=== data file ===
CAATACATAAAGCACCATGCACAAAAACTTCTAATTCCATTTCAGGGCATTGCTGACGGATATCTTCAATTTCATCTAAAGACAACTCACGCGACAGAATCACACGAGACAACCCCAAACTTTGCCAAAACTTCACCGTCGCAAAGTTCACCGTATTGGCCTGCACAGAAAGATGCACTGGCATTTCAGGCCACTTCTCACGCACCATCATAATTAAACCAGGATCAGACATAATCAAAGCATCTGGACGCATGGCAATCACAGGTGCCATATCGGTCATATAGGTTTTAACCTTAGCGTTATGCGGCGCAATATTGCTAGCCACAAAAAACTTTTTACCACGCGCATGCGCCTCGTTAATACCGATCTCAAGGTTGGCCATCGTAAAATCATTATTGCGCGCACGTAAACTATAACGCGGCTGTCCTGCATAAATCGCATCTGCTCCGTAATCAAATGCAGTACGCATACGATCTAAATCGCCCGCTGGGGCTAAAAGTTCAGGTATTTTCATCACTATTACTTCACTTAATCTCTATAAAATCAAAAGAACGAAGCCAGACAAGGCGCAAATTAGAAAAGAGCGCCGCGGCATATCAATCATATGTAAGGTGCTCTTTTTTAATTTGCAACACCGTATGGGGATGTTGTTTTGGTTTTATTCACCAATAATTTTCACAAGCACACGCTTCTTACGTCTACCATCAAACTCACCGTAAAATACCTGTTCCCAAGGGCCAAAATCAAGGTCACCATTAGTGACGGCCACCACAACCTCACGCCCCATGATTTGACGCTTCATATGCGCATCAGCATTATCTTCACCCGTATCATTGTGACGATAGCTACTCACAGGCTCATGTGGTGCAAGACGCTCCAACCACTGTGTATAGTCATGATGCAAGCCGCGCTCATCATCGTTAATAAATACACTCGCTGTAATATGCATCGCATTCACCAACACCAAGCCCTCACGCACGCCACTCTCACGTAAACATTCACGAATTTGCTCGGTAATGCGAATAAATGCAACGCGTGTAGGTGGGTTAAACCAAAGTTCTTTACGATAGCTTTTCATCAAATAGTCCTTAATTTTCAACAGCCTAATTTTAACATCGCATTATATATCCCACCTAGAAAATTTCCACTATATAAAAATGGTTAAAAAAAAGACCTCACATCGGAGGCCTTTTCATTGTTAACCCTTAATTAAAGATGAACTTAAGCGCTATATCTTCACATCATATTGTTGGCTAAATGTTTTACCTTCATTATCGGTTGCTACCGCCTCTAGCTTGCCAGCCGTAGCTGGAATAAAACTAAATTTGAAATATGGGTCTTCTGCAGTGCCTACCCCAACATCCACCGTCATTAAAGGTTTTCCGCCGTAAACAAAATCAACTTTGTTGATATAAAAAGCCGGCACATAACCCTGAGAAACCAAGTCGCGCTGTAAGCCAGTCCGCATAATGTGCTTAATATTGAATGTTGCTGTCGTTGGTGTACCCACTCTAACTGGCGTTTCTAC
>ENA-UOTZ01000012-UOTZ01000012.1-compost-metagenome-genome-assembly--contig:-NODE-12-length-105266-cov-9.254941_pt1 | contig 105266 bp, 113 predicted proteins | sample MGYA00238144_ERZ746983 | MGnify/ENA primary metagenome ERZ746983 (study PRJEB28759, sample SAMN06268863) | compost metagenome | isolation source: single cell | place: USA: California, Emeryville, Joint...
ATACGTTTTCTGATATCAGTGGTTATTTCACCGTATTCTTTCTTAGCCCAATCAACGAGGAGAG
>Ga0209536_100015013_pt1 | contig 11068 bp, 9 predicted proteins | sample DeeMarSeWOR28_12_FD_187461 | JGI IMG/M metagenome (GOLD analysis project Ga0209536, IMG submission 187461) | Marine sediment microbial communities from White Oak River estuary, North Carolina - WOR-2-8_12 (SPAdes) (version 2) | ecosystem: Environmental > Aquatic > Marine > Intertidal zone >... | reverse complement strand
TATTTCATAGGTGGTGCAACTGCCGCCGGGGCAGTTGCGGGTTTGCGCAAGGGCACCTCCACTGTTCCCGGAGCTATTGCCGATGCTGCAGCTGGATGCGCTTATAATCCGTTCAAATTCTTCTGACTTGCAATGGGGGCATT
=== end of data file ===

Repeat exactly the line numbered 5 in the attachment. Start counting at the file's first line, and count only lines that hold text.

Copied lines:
TATTTCATAGGTGGTGCAACTGCCGCCGGGGCAGTTGCGGGTTTGCGCAAGGGCACCTCCACTGTTCCCGGAGCTATTGCCGATGCTGCAGCTGGATGCGCTTATAATCCGTTCAAATTCTTCTGACTTGCAATGGGGGCATT